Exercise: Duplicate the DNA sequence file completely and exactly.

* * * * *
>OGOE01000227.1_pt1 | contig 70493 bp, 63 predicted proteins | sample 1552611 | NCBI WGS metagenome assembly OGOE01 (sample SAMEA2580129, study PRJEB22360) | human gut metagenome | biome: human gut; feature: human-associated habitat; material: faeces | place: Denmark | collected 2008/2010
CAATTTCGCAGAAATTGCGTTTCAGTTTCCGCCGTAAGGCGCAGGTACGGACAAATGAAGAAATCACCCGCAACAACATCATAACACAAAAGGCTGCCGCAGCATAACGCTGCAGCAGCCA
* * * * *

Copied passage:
>OGOE01000227.1_pt1 | contig 70493 bp, 63 predicted proteins | sample 1552611 | NCBI WGS metagenome assembly OGOE01 (sample SAMEA2580129, study PRJEB22360) | human gut metagenome | biome: human gut; feature: human-associated habitat; material: faeces | place: Denmark | collected 2008/2010
CAATTTCGCAGAAATTGCGTTTCAGTTTCCGCCGTAAGGCGCAGGTACGGACAAATGAAGAAATCACCCGCAACAACATCATAACACAAAAGGCTGCCGCAGCATAACGCTGCAGCAGCCA